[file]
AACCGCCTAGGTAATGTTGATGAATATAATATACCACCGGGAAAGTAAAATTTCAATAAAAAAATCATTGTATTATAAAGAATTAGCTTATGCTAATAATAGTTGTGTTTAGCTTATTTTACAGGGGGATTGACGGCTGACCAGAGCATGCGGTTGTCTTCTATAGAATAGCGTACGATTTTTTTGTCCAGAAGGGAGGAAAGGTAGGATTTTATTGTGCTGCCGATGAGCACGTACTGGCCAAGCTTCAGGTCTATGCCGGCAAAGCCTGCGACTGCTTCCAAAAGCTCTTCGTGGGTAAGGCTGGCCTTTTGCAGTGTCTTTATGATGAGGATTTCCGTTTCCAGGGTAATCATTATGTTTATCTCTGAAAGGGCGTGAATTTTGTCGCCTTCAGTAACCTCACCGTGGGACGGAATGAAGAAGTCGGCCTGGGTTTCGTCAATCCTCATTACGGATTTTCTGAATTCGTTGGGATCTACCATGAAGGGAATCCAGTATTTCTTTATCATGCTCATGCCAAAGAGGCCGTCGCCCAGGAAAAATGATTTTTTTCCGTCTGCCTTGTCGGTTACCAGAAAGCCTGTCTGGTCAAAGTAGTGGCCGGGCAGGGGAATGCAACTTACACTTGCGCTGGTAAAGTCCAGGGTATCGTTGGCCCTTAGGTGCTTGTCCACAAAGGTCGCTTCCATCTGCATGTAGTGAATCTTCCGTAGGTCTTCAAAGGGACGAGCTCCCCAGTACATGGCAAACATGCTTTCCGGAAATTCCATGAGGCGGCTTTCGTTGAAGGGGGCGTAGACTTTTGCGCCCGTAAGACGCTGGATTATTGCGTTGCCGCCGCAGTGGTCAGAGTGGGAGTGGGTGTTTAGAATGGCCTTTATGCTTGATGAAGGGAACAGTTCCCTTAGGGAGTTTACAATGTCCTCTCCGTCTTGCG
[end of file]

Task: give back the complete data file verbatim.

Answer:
AACCGCCTAGGTAATGTTGATGAATATAATATACCACCGGGAAAGTAAAATTTCAATAAAAAAATCATTGTATTATAAAGAATTAGCTTATGCTAATAATAGTTGTGTTTAGCTTATTTTACAGGGGGATTGACGGCTGACCAGAGCATGCGGTTGTCTTCTATAGAATAGCGTACGATTTTTTTGTCCAGAAGGGAGGAAAGGTAGGATTTTATTGTGCTGCCGATGAGCACGTACTGGCCAAGCTTCAGGTCTATGCCGGCAAAGCCTGCGACTGCTTCCAAAAGCTCTTCGTGGGTAAGGCTGGCCTTTTGCAGTGTCTTTATGATGAGGATTTCCGTTTCCAGGGTAATCATTATGTTTATCTCTGAAAGGGCGTGAATTTTGTCGCCTTCAGTAACCTCACCGTGGGACGGAATGAAGAAGTCGGCCTGGGTTTCGTCAATCCTCATTACGGATTTTCTGAATTCGTTGGGATCTACCATGAAGGGAATCCAGTATTTCTTTATCATGCTCATGCCAAAGAGGCCGTCGCCCAGGAAAAATGATTTTTTTCCGTCTGCCTTGTCGGTTACCAGAAAGCCTGTCTGGTCAAAGTAGTGGCCGGGCAGGGGAATGCAACTTACACTTGCGCTGGTAAAGTCCAGGGTATCGTTGGCCCTTAGGTGCTTGTCCACAAAGGTCGCTTCCATCTGCATGTAGTGAATCTTCCGTAGGTCTTCAAAGGGACGAGCTCCCCAGTACATGGCAAACATGCTTTCCGGAAATTCCATGAGGCGGCTTTCGTTGAAGGGGGCGTAGACTTTTGCGCCCGTAAGACGCTGGATTATTGCGTTGCCGCCGCAGTGGTCAGAGTGGGAGTGGGTGTTTAGAATGGCCTTTATGCTTGATGAAGGGAACAGTTCCCTTAGGGAGTTTACAATGTCCTCTCCGTCTTGCG